When I was younger I harboured an immense distaste for rules and routines. Now I’m older and can safely say that I have mellowed down, but lately I’ve realized something unsettling. I find myself eating the same thing at the school canteen for lunch because I fancy few other dishes, sitting at the same damn spot in lecture theatres – that is, usually further away from people so that untimely bodily noises like tummy growling can be more easily masked, and retrieving my “schedule” (some semblance of it. I do try) whenever someone asks, “Will you be free on -”
I shudder every time people stand to the right of the escalator instead of the left and am less certain than ever about jumping into things without a concrete plan. It used to be easy to throw your hands up in the air in the name of carpe diem, yell to heck with the rules, follow your heart, things will turn out for themselves and all that kind of adolescent yolo-is-my-life-mantra bullshit. I’m not saying we should only start when we have a fixed plan. Improvisation is fine but you have to do it with some rough big picture in mind.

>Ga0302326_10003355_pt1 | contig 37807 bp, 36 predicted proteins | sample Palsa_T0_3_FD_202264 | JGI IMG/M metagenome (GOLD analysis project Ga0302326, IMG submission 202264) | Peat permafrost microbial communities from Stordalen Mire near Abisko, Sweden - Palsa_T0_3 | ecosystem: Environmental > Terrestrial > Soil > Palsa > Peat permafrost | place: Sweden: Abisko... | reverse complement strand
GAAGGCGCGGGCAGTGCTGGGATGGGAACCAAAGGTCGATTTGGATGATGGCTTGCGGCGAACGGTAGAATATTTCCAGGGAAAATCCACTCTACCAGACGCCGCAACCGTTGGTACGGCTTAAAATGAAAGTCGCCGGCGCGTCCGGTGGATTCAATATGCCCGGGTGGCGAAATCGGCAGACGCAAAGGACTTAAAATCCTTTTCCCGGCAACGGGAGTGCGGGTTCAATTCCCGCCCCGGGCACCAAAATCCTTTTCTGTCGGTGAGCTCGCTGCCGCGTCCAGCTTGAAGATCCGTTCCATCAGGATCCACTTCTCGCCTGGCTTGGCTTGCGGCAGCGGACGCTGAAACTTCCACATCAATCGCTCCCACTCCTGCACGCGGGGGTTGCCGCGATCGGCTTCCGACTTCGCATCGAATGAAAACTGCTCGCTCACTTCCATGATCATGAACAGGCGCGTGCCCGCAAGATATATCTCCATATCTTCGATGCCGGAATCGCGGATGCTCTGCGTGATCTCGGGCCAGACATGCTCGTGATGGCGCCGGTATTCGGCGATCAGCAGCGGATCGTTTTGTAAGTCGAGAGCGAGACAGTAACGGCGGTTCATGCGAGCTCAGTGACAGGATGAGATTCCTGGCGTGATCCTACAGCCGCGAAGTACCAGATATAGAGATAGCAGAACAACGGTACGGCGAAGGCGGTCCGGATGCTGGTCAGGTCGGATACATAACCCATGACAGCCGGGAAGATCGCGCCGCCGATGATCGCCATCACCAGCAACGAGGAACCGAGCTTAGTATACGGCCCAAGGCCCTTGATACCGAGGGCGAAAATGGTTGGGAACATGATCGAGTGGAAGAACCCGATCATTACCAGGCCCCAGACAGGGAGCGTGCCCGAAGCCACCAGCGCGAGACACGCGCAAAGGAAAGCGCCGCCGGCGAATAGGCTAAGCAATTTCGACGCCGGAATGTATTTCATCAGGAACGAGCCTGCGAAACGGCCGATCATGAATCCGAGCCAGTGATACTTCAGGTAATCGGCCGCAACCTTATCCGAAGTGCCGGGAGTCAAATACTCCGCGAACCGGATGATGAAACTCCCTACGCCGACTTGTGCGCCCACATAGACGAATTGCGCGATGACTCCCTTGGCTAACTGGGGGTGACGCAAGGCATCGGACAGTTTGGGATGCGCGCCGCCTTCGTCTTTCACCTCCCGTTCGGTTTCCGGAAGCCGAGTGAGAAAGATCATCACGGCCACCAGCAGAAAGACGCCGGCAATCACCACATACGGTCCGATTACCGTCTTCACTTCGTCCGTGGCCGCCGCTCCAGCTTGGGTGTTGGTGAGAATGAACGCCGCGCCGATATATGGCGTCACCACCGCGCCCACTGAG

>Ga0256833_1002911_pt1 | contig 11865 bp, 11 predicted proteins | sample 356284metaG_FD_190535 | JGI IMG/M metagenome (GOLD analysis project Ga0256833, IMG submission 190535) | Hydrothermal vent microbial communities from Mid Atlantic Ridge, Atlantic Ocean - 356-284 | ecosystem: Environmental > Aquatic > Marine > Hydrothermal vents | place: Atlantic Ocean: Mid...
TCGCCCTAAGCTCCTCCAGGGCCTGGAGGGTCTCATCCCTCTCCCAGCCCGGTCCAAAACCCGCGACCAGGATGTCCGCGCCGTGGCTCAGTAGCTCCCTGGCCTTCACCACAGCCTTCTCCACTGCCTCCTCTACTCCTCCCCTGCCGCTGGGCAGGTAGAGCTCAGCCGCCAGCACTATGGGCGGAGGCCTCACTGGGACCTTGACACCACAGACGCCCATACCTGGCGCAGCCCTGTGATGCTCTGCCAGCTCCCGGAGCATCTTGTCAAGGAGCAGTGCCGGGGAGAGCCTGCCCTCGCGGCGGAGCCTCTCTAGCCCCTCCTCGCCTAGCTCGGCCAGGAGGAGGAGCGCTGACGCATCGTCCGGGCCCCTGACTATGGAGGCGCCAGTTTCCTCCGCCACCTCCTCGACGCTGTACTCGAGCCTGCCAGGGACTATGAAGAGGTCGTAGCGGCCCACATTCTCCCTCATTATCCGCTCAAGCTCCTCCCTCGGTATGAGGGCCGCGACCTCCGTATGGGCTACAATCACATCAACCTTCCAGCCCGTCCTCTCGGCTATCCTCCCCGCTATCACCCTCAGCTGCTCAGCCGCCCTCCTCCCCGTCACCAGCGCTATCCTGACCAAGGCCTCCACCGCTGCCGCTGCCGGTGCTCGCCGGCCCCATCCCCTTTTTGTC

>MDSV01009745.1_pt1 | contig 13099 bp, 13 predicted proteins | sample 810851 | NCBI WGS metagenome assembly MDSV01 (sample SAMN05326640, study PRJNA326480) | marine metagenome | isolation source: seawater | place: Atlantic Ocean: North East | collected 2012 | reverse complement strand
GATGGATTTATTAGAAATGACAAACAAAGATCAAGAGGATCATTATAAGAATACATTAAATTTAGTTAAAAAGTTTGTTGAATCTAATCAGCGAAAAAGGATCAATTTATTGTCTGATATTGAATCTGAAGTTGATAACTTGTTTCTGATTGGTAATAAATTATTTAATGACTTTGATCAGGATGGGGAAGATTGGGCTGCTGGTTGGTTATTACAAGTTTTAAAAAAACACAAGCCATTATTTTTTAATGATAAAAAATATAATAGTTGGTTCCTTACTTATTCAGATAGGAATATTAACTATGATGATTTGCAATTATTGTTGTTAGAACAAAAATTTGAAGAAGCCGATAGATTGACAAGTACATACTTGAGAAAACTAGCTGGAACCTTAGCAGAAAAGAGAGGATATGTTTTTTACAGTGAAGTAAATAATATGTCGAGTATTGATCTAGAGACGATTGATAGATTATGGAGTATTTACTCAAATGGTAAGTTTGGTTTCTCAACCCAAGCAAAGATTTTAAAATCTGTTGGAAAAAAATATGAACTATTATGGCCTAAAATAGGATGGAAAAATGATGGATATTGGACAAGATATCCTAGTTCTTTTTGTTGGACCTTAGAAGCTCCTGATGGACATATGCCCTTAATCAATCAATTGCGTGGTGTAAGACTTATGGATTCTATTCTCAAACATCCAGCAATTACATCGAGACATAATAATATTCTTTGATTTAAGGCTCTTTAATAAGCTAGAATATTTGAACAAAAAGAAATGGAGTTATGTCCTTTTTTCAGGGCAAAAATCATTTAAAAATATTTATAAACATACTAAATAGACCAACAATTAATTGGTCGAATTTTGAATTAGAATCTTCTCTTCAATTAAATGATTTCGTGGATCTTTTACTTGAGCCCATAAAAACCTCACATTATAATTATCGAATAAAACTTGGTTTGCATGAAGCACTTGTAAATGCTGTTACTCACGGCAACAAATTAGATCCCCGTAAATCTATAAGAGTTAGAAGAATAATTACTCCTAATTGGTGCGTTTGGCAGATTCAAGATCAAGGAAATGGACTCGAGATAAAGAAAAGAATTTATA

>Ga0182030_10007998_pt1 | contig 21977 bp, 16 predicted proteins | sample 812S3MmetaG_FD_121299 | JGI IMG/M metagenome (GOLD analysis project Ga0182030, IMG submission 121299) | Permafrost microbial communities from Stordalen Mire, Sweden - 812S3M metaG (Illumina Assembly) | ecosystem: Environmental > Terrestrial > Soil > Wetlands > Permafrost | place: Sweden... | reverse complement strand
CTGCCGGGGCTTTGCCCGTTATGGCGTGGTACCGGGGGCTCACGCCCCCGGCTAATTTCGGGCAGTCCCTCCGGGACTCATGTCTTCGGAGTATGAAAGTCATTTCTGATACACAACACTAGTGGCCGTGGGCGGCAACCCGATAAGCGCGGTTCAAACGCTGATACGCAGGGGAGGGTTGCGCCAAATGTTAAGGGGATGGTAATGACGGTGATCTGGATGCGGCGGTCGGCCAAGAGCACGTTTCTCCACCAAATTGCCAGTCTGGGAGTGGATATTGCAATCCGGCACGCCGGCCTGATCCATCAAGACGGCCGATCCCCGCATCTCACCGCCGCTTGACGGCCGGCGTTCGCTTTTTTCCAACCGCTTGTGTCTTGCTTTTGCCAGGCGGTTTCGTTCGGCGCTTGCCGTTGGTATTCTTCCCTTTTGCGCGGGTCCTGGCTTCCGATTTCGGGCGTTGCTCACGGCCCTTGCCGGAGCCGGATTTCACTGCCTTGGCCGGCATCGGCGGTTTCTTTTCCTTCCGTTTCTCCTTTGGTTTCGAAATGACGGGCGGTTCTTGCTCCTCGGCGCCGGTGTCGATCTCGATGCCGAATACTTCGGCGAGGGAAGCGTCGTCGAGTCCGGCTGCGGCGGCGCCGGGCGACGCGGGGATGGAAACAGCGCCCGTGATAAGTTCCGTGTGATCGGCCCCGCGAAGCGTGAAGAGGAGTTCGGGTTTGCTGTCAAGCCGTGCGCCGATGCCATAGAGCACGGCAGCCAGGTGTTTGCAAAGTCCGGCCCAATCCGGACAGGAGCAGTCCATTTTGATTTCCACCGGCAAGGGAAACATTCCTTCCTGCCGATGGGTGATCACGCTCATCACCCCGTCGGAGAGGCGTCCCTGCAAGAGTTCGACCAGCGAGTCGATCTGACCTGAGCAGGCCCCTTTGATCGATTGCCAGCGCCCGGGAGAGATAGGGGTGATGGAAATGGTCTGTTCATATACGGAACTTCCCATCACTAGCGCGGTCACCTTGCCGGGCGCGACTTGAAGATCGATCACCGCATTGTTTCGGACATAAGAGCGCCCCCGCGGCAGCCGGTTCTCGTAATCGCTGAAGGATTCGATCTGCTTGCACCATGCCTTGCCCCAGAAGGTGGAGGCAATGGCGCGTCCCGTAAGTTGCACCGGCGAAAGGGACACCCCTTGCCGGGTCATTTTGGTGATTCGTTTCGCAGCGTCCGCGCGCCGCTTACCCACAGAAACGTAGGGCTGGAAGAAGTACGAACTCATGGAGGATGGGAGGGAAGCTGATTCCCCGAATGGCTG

The problem is I can’t tell if this sudden need for structure in my life is a manifestation of jadedness, or a benchmark for maturity, or a symptom of my gradual submission to conformity. What was that line again from The Dark Knight? You either live long enough to die a hero or see yourself become the villain? Well, in a world where you can’t neatly box people up into heroes or villains, a more realistic spin on the quote would be: you either live long enough to die a rebel or watch yourself knowingly but reluctantly join arms with the conformists. A transition from the dark to the dull side, which we usually look at as an ideological defeat of sorts, because to slide into conformity is to surrender your precious Individuality with a capital I. We also regard the conversion with some notion of permanence, because once a conformist, always a conformist. But maybe I’m just catching up and trying to introduce some order into my disorderly life. Order versus disorder. Rebel vs conformist. I tend to speak in dichotomies despite insisting how “false” they are all the time. Ergo, I speak in contradictions.